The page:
Did you test this with one process accessing the file?  In your description of the 
problem I got the impression that you didn't.

What version is your kernel?

In case you didn't know: the truncate will not cause any space to be allocated to the 
file.  There must be more going on here then just marking the page dirty, otherwise 
there would be no place to write the dirty page.

The more I think about this, the more I think this may be intentional.  The mmap data 
may need to be backed someplace.

I would be interested in knowing if this problem can be reproduced on another 
architecture.  Can anyone test this on a PC with the same version of the Linux kernel?

Unfortunately I don't have Linux running on anything right now, or I would test it.

-----Original Message-----
From: Ben Marzinski [mailto:[EMAIL PROTECTED]]
Sent: Wednesday, January 29, 2003 5:02 PM
Subject: SLES7 mmap problem on s390

There is a reproducible memory mapping problem with the s390 SuSE linux
setup we have.  The bug occurs when two processes have private, read-only
mappings of the same file and both processes page in the same page at
the same time. The PTE for that page gets incorrectly marked dirty, which
causes the page to be marked dirty, and the writepage() address space
operation to be called. Nothing that the processes have done should have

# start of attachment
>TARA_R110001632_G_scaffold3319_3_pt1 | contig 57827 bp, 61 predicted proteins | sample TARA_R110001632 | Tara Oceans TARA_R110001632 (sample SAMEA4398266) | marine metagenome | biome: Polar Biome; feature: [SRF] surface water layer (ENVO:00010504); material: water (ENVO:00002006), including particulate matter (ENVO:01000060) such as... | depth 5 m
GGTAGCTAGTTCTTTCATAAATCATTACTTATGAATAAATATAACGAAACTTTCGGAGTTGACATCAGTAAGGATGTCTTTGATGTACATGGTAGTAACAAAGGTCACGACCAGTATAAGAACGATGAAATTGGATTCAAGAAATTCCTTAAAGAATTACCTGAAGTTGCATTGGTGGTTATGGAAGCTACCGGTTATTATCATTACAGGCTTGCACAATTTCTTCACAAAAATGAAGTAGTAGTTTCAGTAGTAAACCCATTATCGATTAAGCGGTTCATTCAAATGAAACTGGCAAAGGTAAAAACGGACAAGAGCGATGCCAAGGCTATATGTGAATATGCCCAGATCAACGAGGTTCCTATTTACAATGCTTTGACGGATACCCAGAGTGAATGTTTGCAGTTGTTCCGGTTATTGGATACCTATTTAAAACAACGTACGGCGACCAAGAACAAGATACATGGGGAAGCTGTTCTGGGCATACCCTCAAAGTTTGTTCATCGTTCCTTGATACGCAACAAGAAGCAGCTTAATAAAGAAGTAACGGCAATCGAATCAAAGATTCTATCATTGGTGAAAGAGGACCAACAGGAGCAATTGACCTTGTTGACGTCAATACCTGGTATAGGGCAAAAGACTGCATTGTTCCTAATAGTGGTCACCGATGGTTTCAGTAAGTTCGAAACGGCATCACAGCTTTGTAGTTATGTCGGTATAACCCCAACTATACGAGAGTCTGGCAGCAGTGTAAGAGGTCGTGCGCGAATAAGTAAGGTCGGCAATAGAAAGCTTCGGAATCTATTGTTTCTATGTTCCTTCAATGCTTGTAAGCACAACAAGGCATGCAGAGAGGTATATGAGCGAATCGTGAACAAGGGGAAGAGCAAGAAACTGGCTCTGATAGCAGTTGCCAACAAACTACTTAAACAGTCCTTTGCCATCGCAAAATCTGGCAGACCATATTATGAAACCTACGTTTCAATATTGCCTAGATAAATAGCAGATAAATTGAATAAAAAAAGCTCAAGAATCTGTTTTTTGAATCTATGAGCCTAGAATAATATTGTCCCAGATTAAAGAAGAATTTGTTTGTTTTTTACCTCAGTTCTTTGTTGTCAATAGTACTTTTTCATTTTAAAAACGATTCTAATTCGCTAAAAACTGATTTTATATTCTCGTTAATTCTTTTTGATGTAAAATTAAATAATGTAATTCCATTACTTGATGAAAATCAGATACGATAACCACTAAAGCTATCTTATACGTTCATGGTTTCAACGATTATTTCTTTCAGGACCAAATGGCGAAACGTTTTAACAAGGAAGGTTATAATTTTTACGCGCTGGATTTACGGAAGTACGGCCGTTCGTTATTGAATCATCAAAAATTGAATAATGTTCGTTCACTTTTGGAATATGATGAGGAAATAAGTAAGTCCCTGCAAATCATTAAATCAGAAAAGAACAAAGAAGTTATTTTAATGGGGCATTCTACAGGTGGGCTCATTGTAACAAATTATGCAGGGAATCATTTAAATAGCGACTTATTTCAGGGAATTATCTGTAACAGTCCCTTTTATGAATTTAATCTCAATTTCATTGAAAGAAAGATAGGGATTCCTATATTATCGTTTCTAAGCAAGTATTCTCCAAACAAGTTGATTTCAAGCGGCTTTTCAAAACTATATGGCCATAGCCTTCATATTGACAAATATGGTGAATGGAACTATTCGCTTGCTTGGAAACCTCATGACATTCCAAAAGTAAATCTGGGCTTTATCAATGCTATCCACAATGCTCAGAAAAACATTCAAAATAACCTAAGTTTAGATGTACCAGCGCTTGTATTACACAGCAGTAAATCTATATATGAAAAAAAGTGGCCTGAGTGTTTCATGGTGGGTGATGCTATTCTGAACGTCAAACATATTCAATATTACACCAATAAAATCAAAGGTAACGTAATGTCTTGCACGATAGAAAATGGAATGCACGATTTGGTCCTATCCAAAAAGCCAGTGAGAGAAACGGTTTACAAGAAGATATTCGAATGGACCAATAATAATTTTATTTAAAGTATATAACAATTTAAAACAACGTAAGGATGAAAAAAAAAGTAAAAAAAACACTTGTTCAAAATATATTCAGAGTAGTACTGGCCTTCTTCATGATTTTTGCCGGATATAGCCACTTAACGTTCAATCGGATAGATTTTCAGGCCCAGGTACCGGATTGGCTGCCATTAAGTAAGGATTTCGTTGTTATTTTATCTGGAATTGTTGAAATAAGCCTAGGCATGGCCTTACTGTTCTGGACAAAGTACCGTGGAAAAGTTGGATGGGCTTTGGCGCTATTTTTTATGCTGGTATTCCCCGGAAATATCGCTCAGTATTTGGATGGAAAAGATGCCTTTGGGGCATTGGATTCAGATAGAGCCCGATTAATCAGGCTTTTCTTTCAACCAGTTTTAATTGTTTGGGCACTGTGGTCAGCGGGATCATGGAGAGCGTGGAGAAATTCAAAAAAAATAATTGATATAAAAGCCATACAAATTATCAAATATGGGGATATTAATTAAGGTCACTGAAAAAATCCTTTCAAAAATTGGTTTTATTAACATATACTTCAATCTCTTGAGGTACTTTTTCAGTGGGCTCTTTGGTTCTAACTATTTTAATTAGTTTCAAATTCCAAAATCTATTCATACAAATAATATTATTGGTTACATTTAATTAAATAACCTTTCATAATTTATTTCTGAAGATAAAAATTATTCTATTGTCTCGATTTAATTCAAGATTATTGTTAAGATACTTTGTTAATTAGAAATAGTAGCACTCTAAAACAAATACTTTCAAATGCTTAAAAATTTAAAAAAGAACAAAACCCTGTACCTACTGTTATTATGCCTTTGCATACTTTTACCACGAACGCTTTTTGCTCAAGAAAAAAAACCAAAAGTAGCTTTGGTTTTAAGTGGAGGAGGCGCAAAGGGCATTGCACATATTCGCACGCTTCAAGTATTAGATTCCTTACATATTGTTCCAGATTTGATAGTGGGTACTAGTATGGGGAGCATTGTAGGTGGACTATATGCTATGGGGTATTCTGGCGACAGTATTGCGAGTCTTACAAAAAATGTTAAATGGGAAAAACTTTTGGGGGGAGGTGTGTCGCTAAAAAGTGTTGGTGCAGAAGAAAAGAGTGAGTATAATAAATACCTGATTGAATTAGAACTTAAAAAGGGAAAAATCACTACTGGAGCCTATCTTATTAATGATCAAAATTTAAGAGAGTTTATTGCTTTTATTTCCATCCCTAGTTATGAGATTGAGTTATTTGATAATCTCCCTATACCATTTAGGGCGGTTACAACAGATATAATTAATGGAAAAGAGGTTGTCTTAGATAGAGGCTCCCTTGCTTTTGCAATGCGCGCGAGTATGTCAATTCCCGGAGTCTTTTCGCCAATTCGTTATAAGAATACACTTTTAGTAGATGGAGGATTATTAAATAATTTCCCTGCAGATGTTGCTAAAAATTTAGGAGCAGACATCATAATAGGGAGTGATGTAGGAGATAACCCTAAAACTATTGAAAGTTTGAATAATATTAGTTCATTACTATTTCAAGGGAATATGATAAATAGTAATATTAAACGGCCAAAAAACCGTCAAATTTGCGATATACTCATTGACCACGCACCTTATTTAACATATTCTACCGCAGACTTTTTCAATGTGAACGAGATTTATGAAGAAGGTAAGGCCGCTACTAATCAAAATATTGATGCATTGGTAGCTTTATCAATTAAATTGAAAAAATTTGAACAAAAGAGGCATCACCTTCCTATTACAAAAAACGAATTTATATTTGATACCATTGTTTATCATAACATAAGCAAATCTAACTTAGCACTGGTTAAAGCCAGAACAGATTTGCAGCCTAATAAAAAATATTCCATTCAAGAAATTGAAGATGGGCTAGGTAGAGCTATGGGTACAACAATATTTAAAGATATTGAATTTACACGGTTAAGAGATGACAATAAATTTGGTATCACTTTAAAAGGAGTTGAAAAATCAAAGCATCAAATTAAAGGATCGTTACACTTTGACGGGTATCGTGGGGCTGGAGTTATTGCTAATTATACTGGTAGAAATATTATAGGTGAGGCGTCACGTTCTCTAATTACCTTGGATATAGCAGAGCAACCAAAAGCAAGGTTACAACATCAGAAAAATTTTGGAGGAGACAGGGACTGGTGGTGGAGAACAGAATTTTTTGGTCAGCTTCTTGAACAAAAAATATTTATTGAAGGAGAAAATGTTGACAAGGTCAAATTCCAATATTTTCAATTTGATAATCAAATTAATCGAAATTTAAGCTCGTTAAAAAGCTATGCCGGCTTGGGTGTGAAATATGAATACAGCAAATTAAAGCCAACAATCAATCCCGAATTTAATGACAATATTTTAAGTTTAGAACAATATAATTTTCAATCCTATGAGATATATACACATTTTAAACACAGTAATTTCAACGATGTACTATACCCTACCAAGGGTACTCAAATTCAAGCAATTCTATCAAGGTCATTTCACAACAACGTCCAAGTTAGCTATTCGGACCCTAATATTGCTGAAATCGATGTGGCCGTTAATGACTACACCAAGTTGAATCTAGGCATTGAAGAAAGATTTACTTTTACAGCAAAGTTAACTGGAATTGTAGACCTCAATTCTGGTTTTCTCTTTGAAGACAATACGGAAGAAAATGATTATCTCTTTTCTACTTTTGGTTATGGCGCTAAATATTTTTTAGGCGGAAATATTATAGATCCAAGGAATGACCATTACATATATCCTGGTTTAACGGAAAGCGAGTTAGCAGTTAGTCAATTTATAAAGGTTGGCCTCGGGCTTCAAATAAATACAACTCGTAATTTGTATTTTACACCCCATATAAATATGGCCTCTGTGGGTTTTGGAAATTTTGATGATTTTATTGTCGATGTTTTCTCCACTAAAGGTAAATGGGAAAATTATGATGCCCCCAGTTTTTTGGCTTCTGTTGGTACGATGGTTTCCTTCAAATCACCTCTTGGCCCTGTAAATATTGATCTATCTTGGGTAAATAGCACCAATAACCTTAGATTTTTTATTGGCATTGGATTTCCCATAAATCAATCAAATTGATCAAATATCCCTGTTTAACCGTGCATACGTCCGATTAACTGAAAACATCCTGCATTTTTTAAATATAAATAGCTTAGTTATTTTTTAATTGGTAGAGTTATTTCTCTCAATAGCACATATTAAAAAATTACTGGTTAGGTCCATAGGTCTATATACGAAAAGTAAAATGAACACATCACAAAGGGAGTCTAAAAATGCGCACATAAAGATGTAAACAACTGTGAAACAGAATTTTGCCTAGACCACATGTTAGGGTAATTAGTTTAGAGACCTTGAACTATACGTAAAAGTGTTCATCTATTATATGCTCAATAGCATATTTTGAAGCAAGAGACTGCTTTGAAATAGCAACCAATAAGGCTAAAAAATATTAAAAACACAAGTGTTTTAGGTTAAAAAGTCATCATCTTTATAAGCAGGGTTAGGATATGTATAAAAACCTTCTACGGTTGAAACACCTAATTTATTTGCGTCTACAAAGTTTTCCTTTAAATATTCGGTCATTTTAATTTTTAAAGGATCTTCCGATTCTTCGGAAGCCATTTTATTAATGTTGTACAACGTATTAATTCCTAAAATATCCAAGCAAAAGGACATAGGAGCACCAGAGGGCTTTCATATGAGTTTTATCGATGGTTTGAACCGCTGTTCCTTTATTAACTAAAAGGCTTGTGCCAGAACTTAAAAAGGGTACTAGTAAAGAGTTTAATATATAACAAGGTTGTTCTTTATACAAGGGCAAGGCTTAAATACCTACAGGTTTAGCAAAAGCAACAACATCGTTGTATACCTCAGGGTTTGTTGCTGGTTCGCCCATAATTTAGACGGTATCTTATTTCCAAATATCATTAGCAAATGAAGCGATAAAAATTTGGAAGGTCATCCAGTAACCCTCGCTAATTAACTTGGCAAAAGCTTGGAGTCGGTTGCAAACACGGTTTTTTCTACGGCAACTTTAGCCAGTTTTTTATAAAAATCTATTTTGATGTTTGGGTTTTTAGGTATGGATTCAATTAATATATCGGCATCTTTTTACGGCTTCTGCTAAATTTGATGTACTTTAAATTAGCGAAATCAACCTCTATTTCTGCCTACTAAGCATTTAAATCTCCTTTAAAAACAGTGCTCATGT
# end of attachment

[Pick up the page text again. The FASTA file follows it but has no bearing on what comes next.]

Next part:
caused the page to be written back to the file. The file is modified even
if the whole filesystem is mounted Read-Only.

Our setup is:

A 31-bit s390
A 2-processor virtual machine with 128MB of RAM
SuSE SLES7 with the timer-patched kernel.
A 2.5 GB dasd

The problem can be reproduced by doing the following:

1) Make an Ext2 filesystem on a spare device. Mount it.
2) On the new filesystem, create a file that is larger than the available
   memory and nothing but a hole.
   # touch file; perl -e 'truncate("file", 209715200);'
3) Remount the filesystem Read-Only
4) Run a program that mmaps the file, and then forks a couple processes
   that keep on printing out random parts of the mmaped file.
5) watch the number of Used blocks in the filesystem grow with df.

We also wrote a patch to ext2_writepage to prove that it was getting called.

Has anyone else seen this? Does anyone know of any patches to deal with this?
If anyone wants to see if they can reproduce this, I can send them a copy
of the program that we wrote to do Step 4 from above. It's less than
100 lines of C code.


-Ben Marzinski


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